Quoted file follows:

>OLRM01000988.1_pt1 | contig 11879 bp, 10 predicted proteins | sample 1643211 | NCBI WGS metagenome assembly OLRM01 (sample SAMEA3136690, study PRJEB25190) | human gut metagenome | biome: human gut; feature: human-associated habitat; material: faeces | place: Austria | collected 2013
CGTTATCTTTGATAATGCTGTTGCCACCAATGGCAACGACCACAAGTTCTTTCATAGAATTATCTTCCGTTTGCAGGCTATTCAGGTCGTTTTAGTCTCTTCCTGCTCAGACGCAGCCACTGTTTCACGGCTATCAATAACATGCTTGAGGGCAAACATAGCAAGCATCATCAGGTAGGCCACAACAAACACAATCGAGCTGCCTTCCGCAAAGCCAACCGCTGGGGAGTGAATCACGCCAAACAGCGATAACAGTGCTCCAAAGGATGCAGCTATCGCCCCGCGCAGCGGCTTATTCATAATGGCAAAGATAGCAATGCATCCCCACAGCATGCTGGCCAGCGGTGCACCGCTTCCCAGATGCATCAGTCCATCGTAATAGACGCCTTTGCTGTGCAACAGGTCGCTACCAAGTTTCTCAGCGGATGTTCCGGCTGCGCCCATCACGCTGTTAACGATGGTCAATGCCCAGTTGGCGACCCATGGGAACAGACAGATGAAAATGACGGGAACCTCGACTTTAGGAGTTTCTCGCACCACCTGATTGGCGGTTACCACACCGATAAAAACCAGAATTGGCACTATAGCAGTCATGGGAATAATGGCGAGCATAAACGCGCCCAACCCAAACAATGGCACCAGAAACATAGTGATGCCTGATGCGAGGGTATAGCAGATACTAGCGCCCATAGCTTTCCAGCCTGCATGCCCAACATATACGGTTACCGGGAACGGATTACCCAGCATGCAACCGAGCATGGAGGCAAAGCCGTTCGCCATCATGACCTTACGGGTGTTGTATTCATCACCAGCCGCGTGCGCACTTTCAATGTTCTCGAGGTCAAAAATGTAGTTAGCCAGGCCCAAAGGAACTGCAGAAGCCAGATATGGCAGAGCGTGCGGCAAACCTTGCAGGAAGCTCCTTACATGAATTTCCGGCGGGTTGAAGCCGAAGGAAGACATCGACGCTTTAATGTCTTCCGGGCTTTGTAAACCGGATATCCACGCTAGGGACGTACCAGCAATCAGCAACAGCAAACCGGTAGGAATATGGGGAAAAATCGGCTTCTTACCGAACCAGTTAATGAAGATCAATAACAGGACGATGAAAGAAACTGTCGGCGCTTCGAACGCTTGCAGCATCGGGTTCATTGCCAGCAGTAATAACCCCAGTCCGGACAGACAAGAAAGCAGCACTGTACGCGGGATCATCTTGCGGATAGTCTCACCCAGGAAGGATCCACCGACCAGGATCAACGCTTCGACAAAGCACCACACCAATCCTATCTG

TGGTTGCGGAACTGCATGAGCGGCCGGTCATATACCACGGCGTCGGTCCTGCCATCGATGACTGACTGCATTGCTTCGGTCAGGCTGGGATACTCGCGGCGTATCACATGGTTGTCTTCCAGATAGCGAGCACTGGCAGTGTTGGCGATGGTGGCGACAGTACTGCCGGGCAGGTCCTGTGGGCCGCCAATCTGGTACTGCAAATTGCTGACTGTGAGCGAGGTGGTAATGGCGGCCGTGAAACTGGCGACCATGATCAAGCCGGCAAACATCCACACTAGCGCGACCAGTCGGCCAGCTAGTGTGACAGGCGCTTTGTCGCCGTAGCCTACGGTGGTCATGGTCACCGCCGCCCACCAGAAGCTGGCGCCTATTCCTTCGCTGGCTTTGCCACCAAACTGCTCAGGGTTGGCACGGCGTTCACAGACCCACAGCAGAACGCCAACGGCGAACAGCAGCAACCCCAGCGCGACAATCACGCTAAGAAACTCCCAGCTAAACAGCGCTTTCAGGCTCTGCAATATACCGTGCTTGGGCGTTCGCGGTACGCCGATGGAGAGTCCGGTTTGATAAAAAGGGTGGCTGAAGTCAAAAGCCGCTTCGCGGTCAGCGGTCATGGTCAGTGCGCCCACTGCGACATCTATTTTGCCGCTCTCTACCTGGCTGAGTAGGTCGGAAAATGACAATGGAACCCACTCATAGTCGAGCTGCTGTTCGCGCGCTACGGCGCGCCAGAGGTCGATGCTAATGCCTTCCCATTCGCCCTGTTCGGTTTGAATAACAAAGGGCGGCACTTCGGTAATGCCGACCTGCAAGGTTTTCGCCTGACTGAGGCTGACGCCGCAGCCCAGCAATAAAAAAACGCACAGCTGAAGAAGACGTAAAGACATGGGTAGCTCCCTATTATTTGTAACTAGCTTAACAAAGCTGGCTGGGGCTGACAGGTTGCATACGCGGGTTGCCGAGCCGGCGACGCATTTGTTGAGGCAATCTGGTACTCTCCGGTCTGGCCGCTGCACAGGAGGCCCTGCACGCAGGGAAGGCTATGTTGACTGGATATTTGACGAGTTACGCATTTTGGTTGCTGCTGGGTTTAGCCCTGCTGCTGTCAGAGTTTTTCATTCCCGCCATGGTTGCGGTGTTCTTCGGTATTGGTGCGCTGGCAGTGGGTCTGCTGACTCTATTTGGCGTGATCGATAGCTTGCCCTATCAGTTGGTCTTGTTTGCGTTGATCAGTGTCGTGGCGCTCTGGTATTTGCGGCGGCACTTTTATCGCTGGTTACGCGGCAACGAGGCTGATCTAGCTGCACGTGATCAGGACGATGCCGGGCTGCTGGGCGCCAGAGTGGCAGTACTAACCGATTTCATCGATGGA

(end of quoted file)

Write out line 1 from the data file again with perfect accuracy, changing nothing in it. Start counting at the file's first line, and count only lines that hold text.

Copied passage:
>OLRM01000988.1_pt1 | contig 11879 bp, 10 predicted proteins | sample 1643211 | NCBI WGS metagenome assembly OLRM01 (sample SAMEA3136690, study PRJEB25190) | human gut metagenome | biome: human gut; feature: human-associated habitat; material: faeces | place: Austria | collected 2013